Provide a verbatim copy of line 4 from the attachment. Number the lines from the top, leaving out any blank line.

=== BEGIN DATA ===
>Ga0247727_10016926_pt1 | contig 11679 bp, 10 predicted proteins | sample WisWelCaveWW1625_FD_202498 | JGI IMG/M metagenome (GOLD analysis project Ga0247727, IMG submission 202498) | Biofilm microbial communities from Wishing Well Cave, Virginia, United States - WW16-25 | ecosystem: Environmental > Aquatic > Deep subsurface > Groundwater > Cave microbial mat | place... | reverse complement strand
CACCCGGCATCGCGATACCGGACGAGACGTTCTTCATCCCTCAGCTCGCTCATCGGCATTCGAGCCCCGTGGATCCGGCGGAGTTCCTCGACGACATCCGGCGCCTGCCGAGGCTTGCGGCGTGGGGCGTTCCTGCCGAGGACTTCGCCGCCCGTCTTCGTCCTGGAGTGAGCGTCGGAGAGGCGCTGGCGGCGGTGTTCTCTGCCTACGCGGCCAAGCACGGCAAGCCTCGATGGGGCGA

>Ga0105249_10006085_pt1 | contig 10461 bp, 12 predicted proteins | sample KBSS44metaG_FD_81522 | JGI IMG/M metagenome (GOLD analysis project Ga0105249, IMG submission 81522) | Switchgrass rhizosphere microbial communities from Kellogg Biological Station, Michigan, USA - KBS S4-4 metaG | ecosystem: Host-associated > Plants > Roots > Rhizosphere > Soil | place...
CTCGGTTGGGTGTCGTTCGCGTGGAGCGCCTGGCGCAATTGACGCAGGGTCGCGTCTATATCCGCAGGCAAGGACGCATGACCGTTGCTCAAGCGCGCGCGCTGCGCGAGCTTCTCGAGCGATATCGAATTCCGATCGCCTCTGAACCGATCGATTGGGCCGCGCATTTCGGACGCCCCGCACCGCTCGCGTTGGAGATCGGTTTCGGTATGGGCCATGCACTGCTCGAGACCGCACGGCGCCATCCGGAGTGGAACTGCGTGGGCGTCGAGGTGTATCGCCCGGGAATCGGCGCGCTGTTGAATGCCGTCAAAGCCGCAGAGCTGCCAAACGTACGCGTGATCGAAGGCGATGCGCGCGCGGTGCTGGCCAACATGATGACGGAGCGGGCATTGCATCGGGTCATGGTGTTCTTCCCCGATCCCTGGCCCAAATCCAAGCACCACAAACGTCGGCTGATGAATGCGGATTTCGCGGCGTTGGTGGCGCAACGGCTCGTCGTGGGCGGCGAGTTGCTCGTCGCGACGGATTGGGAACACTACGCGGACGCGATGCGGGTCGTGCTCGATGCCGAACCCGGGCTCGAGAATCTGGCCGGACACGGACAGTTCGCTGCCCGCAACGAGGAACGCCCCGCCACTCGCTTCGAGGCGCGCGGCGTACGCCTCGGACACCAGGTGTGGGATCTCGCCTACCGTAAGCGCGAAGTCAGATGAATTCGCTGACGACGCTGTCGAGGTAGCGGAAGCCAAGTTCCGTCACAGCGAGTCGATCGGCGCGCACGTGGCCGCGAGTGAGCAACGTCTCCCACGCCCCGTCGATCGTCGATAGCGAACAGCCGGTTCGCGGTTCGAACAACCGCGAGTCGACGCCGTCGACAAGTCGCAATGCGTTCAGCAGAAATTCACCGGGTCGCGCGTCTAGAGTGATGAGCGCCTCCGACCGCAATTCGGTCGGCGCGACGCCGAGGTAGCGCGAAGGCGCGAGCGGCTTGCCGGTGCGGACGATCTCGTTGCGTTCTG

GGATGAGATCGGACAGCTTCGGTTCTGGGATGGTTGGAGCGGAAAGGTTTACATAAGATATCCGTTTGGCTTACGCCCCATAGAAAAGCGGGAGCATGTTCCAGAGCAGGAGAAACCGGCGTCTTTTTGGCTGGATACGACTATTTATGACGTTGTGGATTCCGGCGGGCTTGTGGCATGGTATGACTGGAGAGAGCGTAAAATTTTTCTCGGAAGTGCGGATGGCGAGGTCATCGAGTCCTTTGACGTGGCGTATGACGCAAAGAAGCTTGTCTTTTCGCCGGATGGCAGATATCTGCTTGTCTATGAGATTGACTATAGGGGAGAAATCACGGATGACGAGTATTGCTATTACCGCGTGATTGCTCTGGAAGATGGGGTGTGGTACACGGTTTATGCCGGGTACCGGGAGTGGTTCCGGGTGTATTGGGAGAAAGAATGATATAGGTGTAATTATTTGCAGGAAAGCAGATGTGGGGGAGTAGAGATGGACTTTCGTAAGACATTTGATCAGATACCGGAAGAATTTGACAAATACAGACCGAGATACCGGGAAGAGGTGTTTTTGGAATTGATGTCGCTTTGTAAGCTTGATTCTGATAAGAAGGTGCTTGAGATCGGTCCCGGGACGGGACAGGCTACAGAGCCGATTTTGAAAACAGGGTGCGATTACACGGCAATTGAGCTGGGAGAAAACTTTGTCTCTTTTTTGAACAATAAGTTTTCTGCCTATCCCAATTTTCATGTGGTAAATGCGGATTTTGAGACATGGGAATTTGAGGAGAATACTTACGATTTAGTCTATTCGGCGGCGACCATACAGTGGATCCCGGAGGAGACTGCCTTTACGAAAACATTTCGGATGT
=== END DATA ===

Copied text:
CTCGGTTGGGTGTCGTTCGCGTGGAGCGCCTGGCGCAATTGACGCAGGGTCGCGTCTATATCCGCAGGCAAGGACGCATGACCGTTGCTCAAGCGCGCGCGCTGCGCGAGCTTCTCGAGCGATATCGAATTCCGATCGCCTCTGAACCGATCGATTGGGCCGCGCATTTCGGACGCCCCGCACCGCTCGCGTTGGAGATCGGTTTCGGTATGGGCCATGCACTGCTCGAGACCGCACGGCGCCATCCGGAGTGGAACTGCGTGGGCGTCGAGGTGTATCGCCCGGGAATCGGCGCGCTGTTGAATGCCGTCAAAGCCGCAGAGCTGCCAAACGTACGCGTGATCGAAGGCGATGCGCGCGCGGTGCTGGCCAACATGATGACGGAGCGGGCATTGCATCGGGTCATGGTGTTCTTCCCCGATCCCTGGCCCAAATCCAAGCACCACAAACGTCGGCTGATGAATGCGGATTTCGCGGCGTTGGTGGCGCAACGGCTCGTCGTGGGCGGCGAGTTGCTCGTCGCGACGGATTGGGAACACTACGCGGACGCGATGCGGGTCGTGCTCGATGCCGAACCCGGGCTCGAGAATCTGGCCGGACACGGACAGTTCGCTGCCCGCAACGAGGAACGCCCCGCCACTCGCTTCGAGGCGCGCGGCGTACGCCTCGGACACCAGGTGTGGGATCTCGCCTACCGTAAGCGCGAAGTCAGATGAATTCGCTGACGACGCTGTCGAGGTAGCGGAAGCCAAGTTCCGTCACAGCGAGTCGATCGGCGCGCACGTGGCCGCGAGTGAGCAACGTCTCCCACGCCCCGTCGATCGTCGATAGCGAACAGCCGGTTCGCGGTTCGAACAACCGCGAGTCGACGCCGTCGACAAGTCGCAATGCGTTCAGCAGAAATTCACCGGGTCGCGCGTCTAGAGTGATGAGCGCCTCCGACCGCAATTCGGTCGGCGCGACGCCGAGGTAGCGCGAAGGCGCGAGCGGCTTGCCGGTGCGGACGATCTCGTTGCGTTCTG